Posted by Jay Livingston
Do most of us know the crime statistics for our neighborhood?
In a comment on the previous post, Bob S. asked, “If people knew how many index crimes were in their neighborhoods, do you think there would be more involvement in handling the issues before governmental interference?”
The point of my post had been that our estimates of crime are impressionistic, and those impressions are much more affected by the appearance of a neighborhood than by numbers on the police books. The “signs of crime” – abandoned cars and buildings, tough-looking groups of kids, garbage strewn on the sidewalk, etc. – are visible, and you can see them every day. When I was in the crim biz and the newspaper would publish crime statistics once or twice a year, I’d note the numbers for my precinct, and I’d clip the article and file it. A week later I wouldn’t remember whether robberies or other crimes in my neighborhood were up or down from the previous year.
That was before the Internet. Now, some cities make their crime data easily accessible. Here, for example are the crimes known to the police for the last six months in the area of Boston where my niece lives.
Houston too has a user-friendly site. You choose the area of the city you want. The map shows and describes the boundaries, and it lists the zip codes in that “beat.” Another click takes you to a list of all crimes in any month you choose – type of crime and address.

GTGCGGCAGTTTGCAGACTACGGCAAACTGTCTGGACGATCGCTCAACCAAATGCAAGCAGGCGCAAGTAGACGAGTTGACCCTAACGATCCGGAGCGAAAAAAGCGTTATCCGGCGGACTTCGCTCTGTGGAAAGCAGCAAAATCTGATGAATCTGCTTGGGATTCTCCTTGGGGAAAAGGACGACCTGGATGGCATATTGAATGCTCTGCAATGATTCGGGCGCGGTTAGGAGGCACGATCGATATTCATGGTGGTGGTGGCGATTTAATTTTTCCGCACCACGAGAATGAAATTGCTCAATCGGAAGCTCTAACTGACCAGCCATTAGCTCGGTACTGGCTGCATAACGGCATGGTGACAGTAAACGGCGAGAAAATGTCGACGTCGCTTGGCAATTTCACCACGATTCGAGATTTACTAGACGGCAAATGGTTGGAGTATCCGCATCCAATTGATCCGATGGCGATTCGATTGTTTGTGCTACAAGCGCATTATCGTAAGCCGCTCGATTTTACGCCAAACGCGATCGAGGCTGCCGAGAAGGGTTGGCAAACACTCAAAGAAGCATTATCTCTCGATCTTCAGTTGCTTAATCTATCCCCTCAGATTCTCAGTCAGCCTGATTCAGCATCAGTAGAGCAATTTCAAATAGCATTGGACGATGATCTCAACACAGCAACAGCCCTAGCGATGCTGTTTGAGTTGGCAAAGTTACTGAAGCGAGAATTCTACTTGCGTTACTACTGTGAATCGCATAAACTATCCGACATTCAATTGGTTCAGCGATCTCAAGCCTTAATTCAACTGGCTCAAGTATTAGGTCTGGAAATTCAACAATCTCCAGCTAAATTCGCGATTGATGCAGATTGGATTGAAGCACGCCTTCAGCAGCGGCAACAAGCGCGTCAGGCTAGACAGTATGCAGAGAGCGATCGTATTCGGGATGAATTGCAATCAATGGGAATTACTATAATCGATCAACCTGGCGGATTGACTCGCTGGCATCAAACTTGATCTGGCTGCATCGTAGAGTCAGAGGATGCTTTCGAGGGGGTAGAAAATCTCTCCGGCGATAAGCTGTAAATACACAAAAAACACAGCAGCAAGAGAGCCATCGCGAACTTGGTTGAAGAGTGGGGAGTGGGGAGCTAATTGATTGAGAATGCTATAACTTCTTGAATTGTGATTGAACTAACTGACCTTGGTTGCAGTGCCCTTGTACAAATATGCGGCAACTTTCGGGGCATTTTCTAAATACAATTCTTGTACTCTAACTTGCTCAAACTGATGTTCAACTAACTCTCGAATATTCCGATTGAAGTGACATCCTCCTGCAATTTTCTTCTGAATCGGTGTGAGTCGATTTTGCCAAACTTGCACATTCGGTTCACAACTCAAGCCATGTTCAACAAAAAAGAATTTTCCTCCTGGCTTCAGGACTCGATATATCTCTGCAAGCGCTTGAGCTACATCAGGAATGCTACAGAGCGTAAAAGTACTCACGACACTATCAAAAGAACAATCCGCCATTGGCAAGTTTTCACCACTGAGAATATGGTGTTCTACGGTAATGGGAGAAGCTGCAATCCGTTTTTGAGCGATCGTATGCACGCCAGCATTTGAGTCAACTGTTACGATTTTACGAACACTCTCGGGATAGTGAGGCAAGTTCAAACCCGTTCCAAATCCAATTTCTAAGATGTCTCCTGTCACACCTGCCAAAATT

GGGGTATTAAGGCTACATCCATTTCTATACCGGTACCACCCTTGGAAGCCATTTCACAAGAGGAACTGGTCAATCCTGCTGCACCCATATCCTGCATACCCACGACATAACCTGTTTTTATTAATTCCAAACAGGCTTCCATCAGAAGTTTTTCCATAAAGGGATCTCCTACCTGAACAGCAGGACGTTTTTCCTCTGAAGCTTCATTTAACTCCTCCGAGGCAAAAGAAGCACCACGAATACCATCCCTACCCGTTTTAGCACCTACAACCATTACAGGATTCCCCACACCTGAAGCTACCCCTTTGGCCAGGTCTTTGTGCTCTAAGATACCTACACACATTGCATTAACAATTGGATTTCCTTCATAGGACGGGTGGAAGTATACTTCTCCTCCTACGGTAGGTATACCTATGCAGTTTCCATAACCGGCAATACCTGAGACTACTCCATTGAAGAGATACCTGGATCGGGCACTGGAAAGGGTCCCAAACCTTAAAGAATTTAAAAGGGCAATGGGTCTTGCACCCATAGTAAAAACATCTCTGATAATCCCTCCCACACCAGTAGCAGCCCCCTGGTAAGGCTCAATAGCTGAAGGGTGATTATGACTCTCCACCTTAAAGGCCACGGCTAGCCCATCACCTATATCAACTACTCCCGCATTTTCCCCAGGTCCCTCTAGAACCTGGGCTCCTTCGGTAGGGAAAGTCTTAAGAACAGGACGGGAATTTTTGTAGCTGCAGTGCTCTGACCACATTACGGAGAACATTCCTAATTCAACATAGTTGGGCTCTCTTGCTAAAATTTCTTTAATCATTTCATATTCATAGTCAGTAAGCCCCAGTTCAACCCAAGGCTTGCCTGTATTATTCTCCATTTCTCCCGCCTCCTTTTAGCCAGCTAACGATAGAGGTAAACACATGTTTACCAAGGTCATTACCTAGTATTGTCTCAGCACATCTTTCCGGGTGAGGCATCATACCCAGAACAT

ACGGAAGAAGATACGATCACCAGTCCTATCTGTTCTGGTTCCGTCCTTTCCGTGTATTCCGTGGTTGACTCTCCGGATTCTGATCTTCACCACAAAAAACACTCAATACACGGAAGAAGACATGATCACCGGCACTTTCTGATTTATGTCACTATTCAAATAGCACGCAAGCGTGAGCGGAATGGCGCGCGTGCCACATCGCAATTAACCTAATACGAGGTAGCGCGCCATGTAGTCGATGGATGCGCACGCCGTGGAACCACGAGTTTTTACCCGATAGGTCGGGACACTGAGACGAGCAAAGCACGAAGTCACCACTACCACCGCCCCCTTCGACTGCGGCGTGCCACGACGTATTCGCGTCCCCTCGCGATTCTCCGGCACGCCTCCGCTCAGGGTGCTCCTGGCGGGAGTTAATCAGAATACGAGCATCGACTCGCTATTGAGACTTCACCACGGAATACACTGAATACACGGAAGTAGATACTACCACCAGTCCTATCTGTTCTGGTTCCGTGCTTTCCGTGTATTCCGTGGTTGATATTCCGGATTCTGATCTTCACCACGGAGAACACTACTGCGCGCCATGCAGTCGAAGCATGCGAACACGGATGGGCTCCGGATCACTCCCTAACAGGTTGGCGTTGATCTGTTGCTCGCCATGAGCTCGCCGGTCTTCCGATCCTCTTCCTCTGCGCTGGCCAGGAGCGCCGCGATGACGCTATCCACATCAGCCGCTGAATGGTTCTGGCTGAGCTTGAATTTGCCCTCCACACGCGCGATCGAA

At the NYPD Website, you can get data by precinct for the seven Index crimes for the most recent week. If there’s an option for other time periods and details about location, I couldn’t find it.
If you're interested, try your own city. Googling the city name and “police department” will get you there. Then see what kind of information you can get about your neighborhood.
Then there’s Bob’s question about knowledge of crime and ideas about the role of government. I don’t have good data at hand, but my guess is that most people still see crime as a matter for government, especially when crime rates are high. Individuals and businesses may adopt preventive measures, but when crime becomes a public issue, most people look to the government and its agencies – the police and courts. When people are afraid – of crime, terrorism, communism, drugs, illegal immigration, etc. – they look to the government for protection. When people think that crime rates are rising, they’re willing to grant more power to the state. It’s only when they perceive the government as incapable of protecting them that they turn to vigilantism and other non-state protection schemes. Even then, they see their activity as supplementing government action, not replacing it.